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September 17, 2007

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Carolyn Ann

In math, you have to do the puzzles in order to understand them. As a apprentice, I was shown how to do something, and then I had to do it. Sometimes it took more than one crack at 'it', but eventually (hopefully not too eventually) the apprentice "got it".

People always learn better by doing. You can read all you want about dismantling a Chevrolet V8, or riding a motorcycle. But until you do it, you really don't understand it properly. Writing is no different: you can say "be clear", but until someone understands what that means - by doing - they'll never understand it. They'll understand the theory, read Strunk & White cover to cover, absorb the Chicago Manual of Style with alacrity and then go study Nietzsche or Derrida, and forget all about clarity and the English language.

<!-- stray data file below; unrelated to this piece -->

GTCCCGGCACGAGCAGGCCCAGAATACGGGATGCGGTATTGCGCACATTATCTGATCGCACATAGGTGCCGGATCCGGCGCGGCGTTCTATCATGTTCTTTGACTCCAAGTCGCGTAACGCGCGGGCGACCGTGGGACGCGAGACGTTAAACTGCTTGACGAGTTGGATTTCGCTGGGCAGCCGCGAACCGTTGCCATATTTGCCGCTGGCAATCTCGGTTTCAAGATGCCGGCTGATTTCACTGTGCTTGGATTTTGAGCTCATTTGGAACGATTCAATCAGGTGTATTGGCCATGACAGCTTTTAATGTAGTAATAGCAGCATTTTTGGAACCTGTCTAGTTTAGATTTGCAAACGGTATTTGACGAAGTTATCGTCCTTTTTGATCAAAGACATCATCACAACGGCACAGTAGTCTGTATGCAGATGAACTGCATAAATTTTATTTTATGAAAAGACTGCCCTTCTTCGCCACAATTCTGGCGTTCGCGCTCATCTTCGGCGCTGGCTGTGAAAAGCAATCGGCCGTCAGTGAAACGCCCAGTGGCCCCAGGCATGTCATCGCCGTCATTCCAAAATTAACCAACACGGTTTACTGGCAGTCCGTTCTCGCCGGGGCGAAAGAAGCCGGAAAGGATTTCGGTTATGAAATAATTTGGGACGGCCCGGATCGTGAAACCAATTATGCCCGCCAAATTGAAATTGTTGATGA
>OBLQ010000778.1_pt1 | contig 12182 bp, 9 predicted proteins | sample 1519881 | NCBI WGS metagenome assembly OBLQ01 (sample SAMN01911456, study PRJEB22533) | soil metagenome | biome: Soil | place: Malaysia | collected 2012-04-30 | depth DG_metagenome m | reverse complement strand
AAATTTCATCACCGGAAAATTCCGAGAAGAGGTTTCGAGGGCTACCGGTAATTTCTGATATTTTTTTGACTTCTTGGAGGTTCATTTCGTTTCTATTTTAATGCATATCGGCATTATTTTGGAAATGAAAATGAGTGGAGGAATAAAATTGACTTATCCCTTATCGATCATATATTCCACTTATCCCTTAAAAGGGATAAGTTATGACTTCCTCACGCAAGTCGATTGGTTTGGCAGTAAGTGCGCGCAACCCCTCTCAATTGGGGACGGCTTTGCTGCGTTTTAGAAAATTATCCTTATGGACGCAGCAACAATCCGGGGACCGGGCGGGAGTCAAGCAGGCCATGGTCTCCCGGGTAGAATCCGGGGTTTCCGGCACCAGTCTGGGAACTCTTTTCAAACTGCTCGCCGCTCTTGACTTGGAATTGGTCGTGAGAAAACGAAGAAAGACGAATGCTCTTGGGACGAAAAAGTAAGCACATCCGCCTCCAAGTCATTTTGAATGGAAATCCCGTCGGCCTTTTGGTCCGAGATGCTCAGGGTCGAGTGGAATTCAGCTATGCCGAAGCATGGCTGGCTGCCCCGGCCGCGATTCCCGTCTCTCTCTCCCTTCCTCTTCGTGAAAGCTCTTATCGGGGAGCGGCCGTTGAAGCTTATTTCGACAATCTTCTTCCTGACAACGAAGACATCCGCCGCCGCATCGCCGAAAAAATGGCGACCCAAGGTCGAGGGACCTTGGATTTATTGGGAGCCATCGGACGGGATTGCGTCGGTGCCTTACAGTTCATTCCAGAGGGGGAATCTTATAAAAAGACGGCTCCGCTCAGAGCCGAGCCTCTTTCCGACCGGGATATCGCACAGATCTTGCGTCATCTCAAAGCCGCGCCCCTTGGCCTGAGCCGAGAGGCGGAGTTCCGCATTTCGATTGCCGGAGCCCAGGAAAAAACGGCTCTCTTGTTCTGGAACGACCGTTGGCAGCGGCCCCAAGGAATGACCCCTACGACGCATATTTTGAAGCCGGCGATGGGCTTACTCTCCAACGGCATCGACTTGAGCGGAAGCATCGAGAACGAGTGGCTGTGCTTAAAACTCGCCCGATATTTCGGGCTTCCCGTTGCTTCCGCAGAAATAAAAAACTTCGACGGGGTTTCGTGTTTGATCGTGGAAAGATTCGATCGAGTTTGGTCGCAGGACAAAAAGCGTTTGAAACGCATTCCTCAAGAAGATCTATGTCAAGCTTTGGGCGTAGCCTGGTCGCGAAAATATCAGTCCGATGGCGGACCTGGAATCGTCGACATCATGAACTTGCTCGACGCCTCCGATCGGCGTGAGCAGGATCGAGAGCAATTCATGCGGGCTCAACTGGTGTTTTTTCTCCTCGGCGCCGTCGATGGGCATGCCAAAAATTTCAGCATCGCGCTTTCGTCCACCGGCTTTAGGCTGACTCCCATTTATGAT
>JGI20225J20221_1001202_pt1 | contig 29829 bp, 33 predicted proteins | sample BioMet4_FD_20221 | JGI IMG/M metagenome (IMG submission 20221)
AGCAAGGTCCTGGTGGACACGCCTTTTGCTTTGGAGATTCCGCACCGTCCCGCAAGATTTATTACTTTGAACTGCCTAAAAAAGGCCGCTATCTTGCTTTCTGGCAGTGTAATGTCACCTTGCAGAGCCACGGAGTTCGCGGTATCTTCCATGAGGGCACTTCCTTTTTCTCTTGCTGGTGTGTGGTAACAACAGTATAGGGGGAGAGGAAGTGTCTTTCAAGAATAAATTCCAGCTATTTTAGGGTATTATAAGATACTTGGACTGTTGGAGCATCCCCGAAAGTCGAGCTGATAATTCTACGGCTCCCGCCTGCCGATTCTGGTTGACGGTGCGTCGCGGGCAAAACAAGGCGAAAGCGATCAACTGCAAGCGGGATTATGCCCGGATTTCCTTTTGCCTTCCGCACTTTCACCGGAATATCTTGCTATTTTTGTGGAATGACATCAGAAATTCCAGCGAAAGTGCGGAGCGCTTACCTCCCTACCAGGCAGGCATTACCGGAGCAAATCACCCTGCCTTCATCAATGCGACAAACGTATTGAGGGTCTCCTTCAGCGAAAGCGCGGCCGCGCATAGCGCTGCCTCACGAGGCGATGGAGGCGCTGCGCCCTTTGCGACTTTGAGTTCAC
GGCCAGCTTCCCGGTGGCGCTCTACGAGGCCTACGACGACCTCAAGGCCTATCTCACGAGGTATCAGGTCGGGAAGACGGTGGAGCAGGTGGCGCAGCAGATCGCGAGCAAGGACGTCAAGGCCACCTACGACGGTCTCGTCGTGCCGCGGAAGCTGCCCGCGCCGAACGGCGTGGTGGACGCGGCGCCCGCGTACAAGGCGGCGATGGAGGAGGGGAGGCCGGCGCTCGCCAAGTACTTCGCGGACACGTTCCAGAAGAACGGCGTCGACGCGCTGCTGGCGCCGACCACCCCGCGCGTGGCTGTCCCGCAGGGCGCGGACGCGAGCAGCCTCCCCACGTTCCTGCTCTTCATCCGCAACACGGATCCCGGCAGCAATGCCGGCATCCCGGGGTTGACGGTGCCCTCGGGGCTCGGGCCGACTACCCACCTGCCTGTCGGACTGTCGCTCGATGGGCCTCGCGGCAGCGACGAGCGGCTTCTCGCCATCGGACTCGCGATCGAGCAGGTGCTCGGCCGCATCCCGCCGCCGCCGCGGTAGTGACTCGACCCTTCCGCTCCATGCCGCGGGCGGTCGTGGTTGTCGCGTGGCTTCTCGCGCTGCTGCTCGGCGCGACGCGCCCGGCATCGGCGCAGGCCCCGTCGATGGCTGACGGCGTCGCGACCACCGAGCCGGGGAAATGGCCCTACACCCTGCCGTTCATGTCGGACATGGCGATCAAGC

I've always been a little unsure why philosophy was treated differently to the "do it to know it" principle. After all, it's as much about writing as it is about thinking. A clearly stated argument, even if it has significant flaws, is going to get a better reception than the obtuse, scattered and poorly written one. We always respond to presentation, and as a general sort of a rule, no one likes to work harder than they should. Especially when it comes to doing things like marking papers - which invariably ends up being done by the teacher when they'd rather be doing something else. Like having a nice dinner with their spouse. (Can you tell I have some experience with this? I'm the spouse.)

It's a practical concern, but for the most part, getting the students to understand how to write is probably as important as teaching them how to think. In philosophy (and theology), it's easy to be obscure. Well, easier than math, and there's no obscurity tolerated in wiring a huge 2,000 wires in a 1,000-pair telephone cable.

Being clear should be a requirement of all philosophy courses!
(If only so that the spouse gets to see their dearly beloved once in awhile...)

Carolyn Ann

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